A presumptive diagnosis of pyoderma gangrenosum was reached after excluding other infectious and autoinflammatory conditions.

A skin biopsy was taken from the margin of the ulcer, and histopathology showed neutrophilic infiltrate in the dermis and mild necrosis of the overlying epidermis, with acute and chronic inflammatory features. In the absence of other classical features suggestive of vasculitis and granuloma, a diagnosis of pyoderma gangrenosum was established

She was counseled and started on oral prednisolone (1 mg per kg of body weight), an oral antibiotic course of doxycycline 100 mg twice daily, and anti-inflammatory agents twice daily. The patient was advised to do wound care. Topical tacrolimus and mupirocin application to the ulcers were prescribed. Within a month of initiating treatment, the ulcers reduced in size by 50% along with a decrease in pain and discomfort. After a three-month course of tapering steroids, there was a significant and dramatic improvement (Fig. 2). All ulcers healed with scarring and the patient reported an excellent general health condition.

Figure 2: Clean and well-healed scars after three months of therapy.                        


Pyoderma gangrenosum commonly occurs in the lower extremities, displays a male predominance, and has rarely been reported to complicate Cesarean sections [2]. Its exact etiology is yet unknown but resembles class II Schwartzman-like hypersensitivity reactions. Initially a single pustular lesion, it is known to progress rapidly, causing painful ulcerated nodules or plaques with undermined, dusky, and violaceous borders that heal with cribriform scarring [3]. Though commonly associated with other inflammatory, infectious, and malignant pathologies, it may at times be idiopathic with no relevant causative factors [4]. While, in adults, it is found in up to 74% cases, in children, it is less common, with only a handful of reported cases (50% of cases) [5]. The underlying systemic predisposing factors include ulcerative colitis, Crohn’s disease, arthritis, hematological malignancies, HIV, and lupus.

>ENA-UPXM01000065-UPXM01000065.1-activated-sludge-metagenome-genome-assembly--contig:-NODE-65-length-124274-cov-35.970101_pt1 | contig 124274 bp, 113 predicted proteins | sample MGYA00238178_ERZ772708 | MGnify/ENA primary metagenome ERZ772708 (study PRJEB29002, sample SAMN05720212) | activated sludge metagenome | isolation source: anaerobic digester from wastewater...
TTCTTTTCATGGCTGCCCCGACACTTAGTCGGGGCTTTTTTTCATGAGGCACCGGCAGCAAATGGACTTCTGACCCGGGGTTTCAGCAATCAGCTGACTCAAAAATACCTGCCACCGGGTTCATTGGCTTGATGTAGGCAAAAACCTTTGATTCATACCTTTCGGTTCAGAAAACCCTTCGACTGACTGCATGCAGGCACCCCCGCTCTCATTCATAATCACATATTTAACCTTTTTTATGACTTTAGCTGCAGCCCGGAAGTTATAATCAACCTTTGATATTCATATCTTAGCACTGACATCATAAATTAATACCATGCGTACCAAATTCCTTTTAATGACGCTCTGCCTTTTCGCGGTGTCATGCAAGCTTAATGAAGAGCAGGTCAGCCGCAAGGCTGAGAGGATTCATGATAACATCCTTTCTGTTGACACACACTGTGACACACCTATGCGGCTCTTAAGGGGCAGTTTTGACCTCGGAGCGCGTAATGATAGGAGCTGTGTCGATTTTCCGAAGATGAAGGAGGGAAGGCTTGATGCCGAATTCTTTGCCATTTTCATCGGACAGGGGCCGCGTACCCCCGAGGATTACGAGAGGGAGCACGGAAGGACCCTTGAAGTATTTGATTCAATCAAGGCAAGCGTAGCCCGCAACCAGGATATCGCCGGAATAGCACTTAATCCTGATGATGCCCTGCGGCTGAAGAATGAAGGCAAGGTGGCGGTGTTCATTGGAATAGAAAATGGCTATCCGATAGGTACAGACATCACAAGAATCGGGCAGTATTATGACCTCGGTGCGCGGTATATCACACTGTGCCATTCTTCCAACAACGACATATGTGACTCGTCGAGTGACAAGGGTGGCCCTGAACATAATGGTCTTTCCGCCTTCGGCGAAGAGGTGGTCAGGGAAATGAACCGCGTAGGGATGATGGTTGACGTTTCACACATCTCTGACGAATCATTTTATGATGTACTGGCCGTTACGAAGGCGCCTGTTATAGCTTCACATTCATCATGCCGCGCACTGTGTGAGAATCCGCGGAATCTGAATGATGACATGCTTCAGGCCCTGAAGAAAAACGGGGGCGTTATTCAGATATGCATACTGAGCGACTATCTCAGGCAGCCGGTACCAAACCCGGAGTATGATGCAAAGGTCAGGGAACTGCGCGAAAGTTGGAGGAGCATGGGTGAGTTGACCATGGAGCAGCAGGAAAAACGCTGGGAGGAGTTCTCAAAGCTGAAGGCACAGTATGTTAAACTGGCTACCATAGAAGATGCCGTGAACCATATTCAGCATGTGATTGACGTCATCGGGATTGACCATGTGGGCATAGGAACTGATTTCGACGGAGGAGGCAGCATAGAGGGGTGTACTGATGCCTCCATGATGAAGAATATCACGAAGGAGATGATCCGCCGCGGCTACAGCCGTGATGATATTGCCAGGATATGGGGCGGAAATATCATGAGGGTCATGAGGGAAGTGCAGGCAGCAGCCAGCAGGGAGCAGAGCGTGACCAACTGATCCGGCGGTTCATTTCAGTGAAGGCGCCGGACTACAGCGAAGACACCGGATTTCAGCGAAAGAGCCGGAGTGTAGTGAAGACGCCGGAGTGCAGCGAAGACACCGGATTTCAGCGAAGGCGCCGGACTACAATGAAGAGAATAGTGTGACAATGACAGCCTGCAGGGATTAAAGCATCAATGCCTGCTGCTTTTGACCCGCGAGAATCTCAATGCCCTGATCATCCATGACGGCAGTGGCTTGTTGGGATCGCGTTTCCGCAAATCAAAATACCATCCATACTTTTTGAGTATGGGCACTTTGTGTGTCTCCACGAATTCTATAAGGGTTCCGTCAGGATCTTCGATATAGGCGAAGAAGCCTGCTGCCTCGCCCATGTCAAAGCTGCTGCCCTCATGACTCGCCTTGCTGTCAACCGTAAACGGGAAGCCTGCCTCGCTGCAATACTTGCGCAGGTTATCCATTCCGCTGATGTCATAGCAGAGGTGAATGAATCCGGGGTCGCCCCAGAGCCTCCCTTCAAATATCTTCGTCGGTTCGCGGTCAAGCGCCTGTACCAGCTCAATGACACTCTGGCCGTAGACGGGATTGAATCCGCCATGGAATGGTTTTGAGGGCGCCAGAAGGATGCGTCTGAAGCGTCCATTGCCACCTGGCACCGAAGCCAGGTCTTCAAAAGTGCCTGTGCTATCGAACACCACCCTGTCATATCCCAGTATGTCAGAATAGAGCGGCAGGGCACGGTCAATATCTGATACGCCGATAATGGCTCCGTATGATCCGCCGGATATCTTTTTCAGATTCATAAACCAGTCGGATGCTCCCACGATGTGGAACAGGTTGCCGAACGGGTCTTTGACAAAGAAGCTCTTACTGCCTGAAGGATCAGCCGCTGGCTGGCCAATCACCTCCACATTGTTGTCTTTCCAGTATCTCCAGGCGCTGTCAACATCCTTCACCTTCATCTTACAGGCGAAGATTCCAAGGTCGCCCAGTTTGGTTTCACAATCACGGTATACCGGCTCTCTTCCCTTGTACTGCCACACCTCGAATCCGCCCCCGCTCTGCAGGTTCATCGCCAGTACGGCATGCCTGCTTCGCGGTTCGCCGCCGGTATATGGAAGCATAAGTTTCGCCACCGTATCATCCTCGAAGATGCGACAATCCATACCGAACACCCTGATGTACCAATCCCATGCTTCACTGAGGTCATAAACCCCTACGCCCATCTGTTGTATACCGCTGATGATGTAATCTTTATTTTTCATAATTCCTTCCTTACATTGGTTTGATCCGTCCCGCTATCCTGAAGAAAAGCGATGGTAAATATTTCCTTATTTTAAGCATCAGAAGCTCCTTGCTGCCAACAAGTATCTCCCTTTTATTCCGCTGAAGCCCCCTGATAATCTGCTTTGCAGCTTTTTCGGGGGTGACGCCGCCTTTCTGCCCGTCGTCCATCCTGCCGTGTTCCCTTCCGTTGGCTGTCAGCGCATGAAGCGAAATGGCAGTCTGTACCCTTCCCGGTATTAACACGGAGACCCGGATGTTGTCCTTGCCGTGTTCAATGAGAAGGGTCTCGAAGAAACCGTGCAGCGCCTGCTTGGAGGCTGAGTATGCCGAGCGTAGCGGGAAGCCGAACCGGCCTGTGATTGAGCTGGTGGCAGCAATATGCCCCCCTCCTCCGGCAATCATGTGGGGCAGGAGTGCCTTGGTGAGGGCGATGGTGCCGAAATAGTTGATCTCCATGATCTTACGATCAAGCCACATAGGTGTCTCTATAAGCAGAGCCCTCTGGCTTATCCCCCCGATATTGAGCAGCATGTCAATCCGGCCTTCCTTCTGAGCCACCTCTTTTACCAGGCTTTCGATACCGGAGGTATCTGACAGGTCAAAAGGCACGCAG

The chances of developing PG during pregnancy and postpartum, albeit rare, may occur due to immunosuppression. Alterations of immune function in pregnant women could play a role in the development of PG during pregnancy due to IL-2 and IL-1 inhibition and depressed polymorphonuclear leukocyte (PMN) chemotaxis and adherence functions. An increase in granulocyte-macrophage colony-stimulating factor, a known attractant of neutrophilic inflammation, and an increase in band neutrophils could possibly magnify the risk of neutrophil-driven PG [6]. Histology is nonspecific, which makes PG predominantly a clinical diagnosis of exclusion. Histopathology shows dermal neutrophilic infiltrate in 50% of cases [7].

There have been few reports of cases of post-surgery pyoderma gangrenosum, leading to delay in diagnosis. Additionally, post-surgical cases wherein lesions develop at the site of the suture wound itself are attributed to the pathergy reaction [8].

Our patient, however, had no underlying medical conditions and no history suggestive of an autoimmune diathesis or an immunosuppressive state. However, the patient met enough criteria—five out of eight—to be diagnosed with PG: 1) exclusion of infection; 2) a history of papules, pustules, or vesicles ulcerating within four days of appearing; 3) peripheral erythema, an undermining border, and tenderness at the ulceration site; 4) a cribriform or “wrinkled-paper” scar at healed ulcer sites; and 5) a decrease in the size of the ulcer within a month of initiating the immunosuppressive medication of corticosteroids [9].